"It is...Our will that Catholics should abstain from certain appellations which have recently been brought into use to distinguish one group of Catholics from another. They are to be avoided not only as 'profane novelties of words,' out of harmony with both truth and justice, but also because they give rise to great trouble and confusion among Catholics. Such is the nature of Catholicism that it does not admit of more or less, but must be held as a whole or as a whole rejected: 'This is the Catholic faith, which unless a man believe faithfully and firmly; he cannot be saved' (Athanasian Creed). There is no need of adding any qualifying terms to the profession of Catholicism: it is quite enough for each one to proclaim 'Christian is my name and Catholic my surname,' only let him endeavour to be in reality what he calls himself." -- Pope Benedict XV, Ad Beatissimi Apostolorum 24 (1914)

Saturday, February 25, 2012

Catholic Church in Canada “too much fun not to be blogged” 
says theology prof
Friday, 24 February 2012 08:24 By Deborah Gyapong Canadian Catholic News
OTTAWA (CCN)— Colin Kerr has discovered his “initial assumption that Canadian Catholic bloggers are a bunch of cranks didn’t add up”---but he has discovered a Canadian content problem.

The assistant professor of theology at Our Lady Seat of Wisdom Academy (OLSWA) in Barry’s Bay, Ontario has found more than 100 English language blogs in his investigation of the Catholic blogosphere in Canada. The father of five who blogs at http://thetheologyofdad.blogspot.com said he is surprised at the quality.

“These blogs were not narrowly political, angry or philistine,” he said in an email interview. “They were well-written, by people who seemed to be alive in their faith, in their families, in their priestly and religious vocations.”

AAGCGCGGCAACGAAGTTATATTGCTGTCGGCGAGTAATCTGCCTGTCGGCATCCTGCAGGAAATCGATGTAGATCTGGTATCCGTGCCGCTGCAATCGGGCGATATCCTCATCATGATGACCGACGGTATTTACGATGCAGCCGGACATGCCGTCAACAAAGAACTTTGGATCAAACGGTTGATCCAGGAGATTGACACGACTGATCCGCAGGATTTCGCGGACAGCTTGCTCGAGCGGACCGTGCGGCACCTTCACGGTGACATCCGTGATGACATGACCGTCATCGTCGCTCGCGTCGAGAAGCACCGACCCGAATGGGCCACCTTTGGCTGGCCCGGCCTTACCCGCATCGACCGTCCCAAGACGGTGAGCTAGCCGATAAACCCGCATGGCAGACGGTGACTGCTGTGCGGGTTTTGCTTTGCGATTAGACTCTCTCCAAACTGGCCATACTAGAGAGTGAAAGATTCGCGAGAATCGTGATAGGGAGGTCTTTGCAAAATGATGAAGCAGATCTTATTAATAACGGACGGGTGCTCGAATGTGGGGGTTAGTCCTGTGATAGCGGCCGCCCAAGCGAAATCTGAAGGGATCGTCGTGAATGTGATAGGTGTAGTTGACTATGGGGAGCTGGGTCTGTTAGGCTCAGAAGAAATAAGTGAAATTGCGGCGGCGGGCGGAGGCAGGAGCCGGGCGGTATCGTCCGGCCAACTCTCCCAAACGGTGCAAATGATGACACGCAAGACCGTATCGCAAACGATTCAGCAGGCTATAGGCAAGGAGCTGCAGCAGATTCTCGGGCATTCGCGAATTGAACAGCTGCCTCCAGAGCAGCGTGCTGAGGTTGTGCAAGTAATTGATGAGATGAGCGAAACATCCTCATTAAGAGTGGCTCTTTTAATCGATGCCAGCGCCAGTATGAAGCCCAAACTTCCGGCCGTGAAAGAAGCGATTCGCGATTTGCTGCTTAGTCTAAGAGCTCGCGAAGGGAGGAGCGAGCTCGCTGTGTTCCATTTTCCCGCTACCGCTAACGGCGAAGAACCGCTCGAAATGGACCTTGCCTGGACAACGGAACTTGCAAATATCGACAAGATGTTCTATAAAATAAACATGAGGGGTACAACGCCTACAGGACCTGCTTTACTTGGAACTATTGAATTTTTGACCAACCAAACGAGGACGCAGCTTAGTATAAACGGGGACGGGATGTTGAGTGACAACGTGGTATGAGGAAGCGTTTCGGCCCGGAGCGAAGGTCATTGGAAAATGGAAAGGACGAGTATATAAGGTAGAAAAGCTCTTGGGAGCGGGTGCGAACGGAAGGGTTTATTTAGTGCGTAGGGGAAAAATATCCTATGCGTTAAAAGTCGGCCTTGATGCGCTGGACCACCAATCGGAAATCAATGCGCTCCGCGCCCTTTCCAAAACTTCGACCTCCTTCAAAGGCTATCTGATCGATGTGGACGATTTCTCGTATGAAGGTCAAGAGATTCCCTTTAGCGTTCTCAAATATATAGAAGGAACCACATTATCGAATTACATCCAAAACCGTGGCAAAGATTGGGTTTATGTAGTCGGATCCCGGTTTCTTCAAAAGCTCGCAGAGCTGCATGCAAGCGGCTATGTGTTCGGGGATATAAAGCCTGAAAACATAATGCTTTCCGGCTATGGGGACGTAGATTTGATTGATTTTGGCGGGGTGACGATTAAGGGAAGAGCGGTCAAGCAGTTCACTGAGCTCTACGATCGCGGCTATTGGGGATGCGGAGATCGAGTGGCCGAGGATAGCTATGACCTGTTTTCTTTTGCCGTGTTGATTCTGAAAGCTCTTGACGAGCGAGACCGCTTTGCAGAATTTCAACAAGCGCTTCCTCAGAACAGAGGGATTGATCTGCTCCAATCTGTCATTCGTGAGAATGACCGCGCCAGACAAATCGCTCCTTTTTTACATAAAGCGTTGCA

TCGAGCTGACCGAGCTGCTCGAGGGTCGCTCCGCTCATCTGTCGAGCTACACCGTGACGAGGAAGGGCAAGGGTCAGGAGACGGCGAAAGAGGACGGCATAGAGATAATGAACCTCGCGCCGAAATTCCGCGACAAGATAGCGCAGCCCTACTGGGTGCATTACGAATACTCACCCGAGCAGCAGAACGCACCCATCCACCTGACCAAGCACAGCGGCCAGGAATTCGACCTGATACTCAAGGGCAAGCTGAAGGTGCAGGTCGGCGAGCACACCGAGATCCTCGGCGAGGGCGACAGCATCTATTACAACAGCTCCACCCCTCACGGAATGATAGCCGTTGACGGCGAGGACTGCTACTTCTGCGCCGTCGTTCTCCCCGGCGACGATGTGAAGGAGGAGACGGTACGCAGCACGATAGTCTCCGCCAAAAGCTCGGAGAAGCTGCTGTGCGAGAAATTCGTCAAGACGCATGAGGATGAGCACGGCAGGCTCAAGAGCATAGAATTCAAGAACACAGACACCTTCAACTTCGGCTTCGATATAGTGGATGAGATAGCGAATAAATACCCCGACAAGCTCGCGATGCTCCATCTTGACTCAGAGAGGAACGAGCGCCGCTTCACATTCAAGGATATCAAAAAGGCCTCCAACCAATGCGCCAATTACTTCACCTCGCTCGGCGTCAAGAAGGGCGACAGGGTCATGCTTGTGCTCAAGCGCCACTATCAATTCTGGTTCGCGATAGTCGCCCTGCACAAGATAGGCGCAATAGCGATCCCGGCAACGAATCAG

But he never thought he would be echoing the Canadian content prescriptions of mainstream Canadian media.

“Frankly, we look south too much,” he posted at the Society of Canadian Catholic Bloggers (SCCB) (http://canadiancatholicbloggers.blogspot.com/), a new site he created to capture each new Canadian post in a constantly updating blog roll. “The negative in this is that we pay less attention to our own problems and blessings.”

“Do we know the great American bishops and other personalities better than we know our own?” he asked. “Our bishops and our 'personalities' are the ones who should be 'informing' us (in the Aristotelian sense) - otherwise we will be too 'represented' by people like Justin Trudeau.”

The Society’s blog roll gives Canadian Catholic personalities a chance to shine. It includes blogs by bishops such as Edmonton Archbishop Richard Smith, Ottawa Archbishop Terrence Prendergast and Montreal Bishop Dowd, blogs by priests and religious, blogs by organizations such as the Canadian Conference of Catholic Bishops (CCCB) and Salt and light TV, blogs by homeschooling moms, pro-life blogs like Big Blue Wave, blogs on liturgy, on theological reflections, on parenthood, and on religious life inside a monastery.